Attention deficit hyperactivity disorder (ADHD) is a childhood condition that can last into adulthood in about one-third of cases.
If you've been diagnosed with ADHD as an adult, chances are good that your doctor has prescribed a medication -- typically a stimulant -- and suggested cognitive behavioral therapy or even a life coach. She might also have suggested a good pocket planner.
Treating ADHD in adults requires a multi-pronged approach. Symptoms are generally treated with medicine.
Here’s a look at possible side effects and tips to relieve them.
Common Side Effects and What to Do
ADHD is typically treated with stimulant medicines, but some people take non-stimulants.
Both types have similar side effects.
Nausea. Take your medicine with food to lower your odds of feeling queasy. If you’re supposed to take it in the morning and you’re not a breakfast person, you may want to find something you can eat anyway.
Loss of appetite. Some drugs can have that effect. But skipping meals can lead to low blood sugar, and that may worsen your ability to focus. Instead, eat several small meals a day, rather than three bigger ones. Protein shakes are an easy way to get nutrients. Also, eat dinner later in the evening, after the effects of your medication have worn off. You may find you’re hungry. Sometimes the worse appetite leads to weight loss. It’s usually just a small amount. But if you think you're losing too much weight, tell your doctor.
Headaches. You might get themafter you take your medication on an empty stomach, or if you’re dehydrated. Sometimes they come on as the medicine wears off. Your doctor may be able to help by tweaking when you take your drug.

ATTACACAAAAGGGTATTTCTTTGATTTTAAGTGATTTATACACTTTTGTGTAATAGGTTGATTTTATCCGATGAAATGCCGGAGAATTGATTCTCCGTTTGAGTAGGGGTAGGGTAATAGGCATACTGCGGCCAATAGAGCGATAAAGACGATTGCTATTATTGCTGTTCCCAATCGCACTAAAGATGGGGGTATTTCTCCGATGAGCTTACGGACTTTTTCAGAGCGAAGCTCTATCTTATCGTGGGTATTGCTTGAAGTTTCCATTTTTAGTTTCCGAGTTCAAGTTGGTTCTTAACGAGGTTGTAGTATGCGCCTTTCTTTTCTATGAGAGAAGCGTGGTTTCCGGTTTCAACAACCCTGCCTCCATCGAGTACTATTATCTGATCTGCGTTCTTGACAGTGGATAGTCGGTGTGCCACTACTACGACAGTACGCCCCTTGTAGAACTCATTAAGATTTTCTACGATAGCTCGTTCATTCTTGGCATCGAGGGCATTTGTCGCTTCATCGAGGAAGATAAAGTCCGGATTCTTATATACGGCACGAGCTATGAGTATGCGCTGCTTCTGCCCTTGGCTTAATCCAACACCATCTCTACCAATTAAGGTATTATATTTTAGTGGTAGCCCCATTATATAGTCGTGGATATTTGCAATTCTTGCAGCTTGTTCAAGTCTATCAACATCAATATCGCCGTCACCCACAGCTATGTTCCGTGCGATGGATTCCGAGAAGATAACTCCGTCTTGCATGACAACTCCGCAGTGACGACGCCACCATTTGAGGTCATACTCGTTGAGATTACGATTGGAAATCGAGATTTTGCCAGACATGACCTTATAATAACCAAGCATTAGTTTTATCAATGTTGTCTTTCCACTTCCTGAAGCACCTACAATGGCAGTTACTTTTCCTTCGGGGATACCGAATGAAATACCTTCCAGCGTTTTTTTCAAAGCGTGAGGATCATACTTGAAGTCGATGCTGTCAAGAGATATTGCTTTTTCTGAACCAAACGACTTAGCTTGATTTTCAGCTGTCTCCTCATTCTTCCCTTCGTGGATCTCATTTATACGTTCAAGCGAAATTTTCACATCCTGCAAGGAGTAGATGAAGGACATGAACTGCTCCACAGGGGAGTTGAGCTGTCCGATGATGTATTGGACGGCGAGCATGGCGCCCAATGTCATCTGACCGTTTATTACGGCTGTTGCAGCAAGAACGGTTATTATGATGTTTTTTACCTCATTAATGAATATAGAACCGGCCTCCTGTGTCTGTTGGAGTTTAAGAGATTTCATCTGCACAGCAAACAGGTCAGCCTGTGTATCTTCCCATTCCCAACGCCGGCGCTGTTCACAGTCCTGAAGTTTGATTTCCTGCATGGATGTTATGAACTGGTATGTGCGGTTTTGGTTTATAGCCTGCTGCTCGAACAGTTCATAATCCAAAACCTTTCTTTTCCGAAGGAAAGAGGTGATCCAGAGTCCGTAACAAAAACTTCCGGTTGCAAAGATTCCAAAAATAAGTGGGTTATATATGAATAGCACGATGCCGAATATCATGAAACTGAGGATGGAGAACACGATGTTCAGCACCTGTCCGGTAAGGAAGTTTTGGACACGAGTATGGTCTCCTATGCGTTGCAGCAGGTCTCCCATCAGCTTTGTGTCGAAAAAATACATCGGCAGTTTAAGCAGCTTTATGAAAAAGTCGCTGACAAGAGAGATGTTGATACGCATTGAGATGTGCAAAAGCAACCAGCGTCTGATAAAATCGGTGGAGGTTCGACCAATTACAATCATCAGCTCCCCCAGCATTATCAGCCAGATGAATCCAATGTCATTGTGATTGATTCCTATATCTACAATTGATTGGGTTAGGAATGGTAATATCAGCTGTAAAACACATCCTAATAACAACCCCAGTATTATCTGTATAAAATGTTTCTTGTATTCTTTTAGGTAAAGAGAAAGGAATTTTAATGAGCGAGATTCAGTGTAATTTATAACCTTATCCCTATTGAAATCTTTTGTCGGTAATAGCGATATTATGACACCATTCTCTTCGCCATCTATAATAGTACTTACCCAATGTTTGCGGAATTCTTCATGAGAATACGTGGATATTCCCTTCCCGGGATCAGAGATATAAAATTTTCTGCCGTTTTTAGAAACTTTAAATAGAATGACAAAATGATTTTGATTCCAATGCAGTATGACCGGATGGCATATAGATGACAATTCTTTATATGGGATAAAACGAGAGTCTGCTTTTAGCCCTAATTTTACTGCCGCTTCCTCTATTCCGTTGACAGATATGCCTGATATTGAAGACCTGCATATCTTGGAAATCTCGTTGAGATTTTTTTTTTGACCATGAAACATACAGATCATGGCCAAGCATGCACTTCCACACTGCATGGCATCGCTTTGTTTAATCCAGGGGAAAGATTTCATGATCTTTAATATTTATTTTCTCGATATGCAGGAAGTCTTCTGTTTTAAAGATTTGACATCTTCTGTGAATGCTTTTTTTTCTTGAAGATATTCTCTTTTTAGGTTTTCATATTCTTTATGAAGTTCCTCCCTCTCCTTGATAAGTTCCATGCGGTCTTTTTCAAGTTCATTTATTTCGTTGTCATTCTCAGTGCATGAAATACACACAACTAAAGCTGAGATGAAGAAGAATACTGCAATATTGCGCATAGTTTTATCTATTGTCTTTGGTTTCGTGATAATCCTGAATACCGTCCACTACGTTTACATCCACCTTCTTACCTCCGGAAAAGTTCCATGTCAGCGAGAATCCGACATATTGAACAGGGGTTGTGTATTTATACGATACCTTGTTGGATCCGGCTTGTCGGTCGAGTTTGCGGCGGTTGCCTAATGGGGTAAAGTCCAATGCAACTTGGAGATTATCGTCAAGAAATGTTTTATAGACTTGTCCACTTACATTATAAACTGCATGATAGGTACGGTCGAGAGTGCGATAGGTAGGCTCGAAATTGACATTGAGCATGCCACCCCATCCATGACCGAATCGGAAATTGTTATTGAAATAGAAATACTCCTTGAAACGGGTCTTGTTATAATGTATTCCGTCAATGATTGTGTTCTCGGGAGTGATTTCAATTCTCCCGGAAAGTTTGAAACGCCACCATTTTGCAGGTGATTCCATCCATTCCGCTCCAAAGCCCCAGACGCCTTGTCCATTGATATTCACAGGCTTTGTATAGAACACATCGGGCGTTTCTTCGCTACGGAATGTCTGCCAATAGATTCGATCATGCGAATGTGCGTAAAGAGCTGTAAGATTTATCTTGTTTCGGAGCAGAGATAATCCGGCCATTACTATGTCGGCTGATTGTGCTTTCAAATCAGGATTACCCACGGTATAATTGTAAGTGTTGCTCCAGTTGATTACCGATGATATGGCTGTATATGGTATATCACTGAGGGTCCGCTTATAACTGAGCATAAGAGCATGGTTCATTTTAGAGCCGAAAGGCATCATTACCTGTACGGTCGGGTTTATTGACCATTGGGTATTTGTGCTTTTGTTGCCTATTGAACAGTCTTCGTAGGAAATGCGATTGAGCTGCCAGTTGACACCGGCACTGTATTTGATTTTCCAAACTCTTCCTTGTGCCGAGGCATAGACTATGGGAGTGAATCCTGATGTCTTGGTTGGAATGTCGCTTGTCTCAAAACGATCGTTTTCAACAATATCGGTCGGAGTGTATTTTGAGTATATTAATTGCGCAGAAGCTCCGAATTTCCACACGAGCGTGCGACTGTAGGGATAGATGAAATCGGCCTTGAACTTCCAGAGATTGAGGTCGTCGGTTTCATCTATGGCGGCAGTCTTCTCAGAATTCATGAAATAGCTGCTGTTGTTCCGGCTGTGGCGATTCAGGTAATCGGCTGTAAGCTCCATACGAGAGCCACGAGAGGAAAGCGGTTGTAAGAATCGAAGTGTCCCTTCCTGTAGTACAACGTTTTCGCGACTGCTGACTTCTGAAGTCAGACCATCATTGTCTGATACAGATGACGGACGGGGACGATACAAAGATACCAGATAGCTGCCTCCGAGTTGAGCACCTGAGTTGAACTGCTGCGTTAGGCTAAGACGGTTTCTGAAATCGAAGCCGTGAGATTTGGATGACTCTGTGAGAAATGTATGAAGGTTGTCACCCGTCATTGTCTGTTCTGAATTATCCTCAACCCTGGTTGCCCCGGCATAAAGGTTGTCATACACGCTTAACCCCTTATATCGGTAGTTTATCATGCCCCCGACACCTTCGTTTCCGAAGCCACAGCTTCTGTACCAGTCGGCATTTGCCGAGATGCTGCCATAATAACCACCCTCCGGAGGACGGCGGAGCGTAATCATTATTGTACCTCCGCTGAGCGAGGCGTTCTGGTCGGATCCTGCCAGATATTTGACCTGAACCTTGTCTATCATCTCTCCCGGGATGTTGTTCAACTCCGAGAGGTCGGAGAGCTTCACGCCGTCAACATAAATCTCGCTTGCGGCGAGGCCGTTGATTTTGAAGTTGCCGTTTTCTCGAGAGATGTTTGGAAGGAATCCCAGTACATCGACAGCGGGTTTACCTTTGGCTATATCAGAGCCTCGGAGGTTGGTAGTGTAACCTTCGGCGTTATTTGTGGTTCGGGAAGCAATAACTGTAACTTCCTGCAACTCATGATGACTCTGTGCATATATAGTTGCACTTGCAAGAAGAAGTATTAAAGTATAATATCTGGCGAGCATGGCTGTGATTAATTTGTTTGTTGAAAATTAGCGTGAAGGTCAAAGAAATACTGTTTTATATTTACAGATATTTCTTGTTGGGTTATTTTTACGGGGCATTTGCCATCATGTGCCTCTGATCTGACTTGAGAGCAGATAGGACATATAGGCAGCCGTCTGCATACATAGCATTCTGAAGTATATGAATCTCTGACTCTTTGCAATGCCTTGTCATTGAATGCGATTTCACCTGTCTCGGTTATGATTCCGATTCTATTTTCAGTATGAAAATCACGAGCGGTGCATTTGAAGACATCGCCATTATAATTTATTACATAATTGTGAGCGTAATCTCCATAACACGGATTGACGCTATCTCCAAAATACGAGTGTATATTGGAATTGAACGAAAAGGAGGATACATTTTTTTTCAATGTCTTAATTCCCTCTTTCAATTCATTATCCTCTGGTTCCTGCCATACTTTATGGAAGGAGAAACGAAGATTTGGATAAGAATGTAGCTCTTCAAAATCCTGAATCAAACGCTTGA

Dry mouth. Drink plenty of fluids, and use lozenges to keep your mouth moist.
Dizziness. Sometimes dizzy spells can be a sign that you’re taking too much medication. Check with your doctor. He might also want to check your blood pressure.
Moodiness. Some people find that their medications make them tense and cranky. Like most ADHD drug side effects, this may fade in time. If your moodiness is bothering you, ask your doctor about adjusting the dose or changing your medication.
Trouble sleeping. Some ADHD medications can rev you up and make it hard to fall asleep. Take your medication earlier in the day, so it’s worn off well before bedtime. If you’re on a long-acting stimulant, you could ask your doctor about trying a short-acting one – the effects will fade more quickly. Caffeine is likely to make it harder to sleep, so limit or cut out coffee, tea, and sodas. Turn off your TV, computers, and phones an hour or so before going to bed, and practice calming habits.
Tics. ADHD medications don’t cause these. But they can sometimes bring out an underlying tic -- maybe one you had in childhood will come back. Usually these fade over time. Talk to your doctor if it doesn’t go away.